Then, if something can be computed, how hard is it to compute it ? How much time and how much space ? Time, so given an input of size N, how much steps a Turing machine will need to solve it. Space, how much place on the tape (see the video above) is needed. On a Turing machine, the tape is considered as "infinite" but in practice, computers don't have infinite space and it takes time to do any operations. The paper covers the common complexity classes and problems related to these, specially the well know P vs. NP.

The paper also talk about the famous Halting Problem, i.e. there's no way to find whether a computer will eventually halt. A proof of the Halting Problem is given in the paper by using Cantor's diagonal method. That method can be used to show that even if there's an infinite number of natural numbers N, the cardinality (the size) of the set of real numbers R is greater than the cardinality of N. A concept that is weird the first time you read about it (I remember how surprised I was when I saw a proof for that) but very important to understand the foundation of Mathematics.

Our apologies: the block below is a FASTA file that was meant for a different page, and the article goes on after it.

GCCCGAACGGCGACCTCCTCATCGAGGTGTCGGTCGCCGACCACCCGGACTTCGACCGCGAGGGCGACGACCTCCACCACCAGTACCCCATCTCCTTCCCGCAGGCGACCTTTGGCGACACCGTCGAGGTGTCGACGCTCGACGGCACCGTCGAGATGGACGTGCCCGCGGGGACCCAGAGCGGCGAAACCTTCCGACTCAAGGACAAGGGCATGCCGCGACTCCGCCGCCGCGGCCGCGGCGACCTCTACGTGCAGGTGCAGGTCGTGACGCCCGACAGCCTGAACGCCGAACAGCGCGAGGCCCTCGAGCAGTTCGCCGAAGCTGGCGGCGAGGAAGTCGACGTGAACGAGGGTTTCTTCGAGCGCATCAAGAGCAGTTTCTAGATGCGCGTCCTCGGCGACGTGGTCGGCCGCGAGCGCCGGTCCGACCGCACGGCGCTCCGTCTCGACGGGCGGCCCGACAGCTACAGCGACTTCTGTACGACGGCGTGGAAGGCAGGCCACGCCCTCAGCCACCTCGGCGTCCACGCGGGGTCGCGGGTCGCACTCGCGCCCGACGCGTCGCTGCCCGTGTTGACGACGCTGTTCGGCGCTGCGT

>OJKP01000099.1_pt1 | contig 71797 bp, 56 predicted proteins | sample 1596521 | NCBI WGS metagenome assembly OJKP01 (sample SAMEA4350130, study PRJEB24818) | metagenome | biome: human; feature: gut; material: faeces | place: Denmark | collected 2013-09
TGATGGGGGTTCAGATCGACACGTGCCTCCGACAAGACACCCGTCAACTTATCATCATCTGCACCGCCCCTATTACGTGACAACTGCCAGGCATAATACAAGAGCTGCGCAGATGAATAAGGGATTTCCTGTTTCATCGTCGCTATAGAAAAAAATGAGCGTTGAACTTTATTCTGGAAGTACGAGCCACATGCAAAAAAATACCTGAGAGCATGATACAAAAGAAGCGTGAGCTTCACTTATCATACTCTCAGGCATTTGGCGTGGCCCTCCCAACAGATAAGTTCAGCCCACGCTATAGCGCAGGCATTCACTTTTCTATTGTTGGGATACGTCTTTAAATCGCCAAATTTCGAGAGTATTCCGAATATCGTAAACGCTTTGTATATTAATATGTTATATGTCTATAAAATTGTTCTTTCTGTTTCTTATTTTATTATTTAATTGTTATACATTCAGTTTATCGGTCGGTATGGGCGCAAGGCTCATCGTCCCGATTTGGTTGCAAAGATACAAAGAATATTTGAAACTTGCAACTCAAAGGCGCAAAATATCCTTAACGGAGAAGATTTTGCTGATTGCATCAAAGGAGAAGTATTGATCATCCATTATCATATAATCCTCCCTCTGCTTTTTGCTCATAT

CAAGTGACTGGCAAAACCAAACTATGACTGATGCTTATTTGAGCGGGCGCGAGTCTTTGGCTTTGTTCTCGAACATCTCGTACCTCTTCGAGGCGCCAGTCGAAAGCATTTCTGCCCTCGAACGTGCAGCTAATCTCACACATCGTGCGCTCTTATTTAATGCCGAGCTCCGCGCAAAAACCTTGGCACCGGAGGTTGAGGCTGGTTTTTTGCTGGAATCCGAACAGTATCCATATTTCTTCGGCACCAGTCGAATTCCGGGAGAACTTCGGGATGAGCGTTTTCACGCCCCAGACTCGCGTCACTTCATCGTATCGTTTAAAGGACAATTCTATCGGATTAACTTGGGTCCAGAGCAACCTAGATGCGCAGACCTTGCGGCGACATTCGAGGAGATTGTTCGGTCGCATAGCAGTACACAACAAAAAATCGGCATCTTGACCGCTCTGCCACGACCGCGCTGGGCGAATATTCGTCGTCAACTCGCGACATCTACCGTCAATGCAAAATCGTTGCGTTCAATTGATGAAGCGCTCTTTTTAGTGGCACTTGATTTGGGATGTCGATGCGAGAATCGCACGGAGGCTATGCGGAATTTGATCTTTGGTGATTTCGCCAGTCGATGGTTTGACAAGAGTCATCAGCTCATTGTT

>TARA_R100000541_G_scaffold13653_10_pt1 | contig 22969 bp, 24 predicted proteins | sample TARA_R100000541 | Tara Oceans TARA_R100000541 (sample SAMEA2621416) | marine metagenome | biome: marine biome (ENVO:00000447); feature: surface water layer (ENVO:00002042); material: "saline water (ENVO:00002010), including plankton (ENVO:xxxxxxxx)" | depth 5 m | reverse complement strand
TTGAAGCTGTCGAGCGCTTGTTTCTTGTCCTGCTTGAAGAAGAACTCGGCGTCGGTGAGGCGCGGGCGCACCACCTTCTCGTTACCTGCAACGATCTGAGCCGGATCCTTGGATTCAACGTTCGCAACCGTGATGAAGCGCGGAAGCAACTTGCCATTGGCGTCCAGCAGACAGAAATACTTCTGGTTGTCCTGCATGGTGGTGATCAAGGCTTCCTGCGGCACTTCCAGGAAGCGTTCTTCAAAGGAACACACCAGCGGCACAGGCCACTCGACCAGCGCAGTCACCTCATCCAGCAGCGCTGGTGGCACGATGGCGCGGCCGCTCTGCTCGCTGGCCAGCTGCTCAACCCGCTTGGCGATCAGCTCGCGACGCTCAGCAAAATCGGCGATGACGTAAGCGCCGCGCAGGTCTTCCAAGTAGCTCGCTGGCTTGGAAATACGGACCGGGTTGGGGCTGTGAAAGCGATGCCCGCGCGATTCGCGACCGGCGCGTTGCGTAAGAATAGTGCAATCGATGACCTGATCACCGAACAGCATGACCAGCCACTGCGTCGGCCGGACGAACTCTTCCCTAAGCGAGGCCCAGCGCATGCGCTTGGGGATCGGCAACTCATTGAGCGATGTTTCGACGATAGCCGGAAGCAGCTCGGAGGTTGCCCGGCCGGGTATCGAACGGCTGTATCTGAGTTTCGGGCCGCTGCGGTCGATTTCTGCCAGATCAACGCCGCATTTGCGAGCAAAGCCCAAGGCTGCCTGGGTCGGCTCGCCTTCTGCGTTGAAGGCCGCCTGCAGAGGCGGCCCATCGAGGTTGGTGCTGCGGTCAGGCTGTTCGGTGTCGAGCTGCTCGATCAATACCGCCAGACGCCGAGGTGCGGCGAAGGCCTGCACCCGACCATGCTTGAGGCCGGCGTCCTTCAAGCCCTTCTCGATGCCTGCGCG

Have fun reading this paper!


more smoke

So, yesterday I presented some smoke textures that I created. I continued to work on it and after altering some values, I managed to create some new interesting smoke textures. These textures look cleaner than those made yesterday. I made sure that the background would be closer to black and it helps to see the curves made by the smoke.

Here's some of these outputs: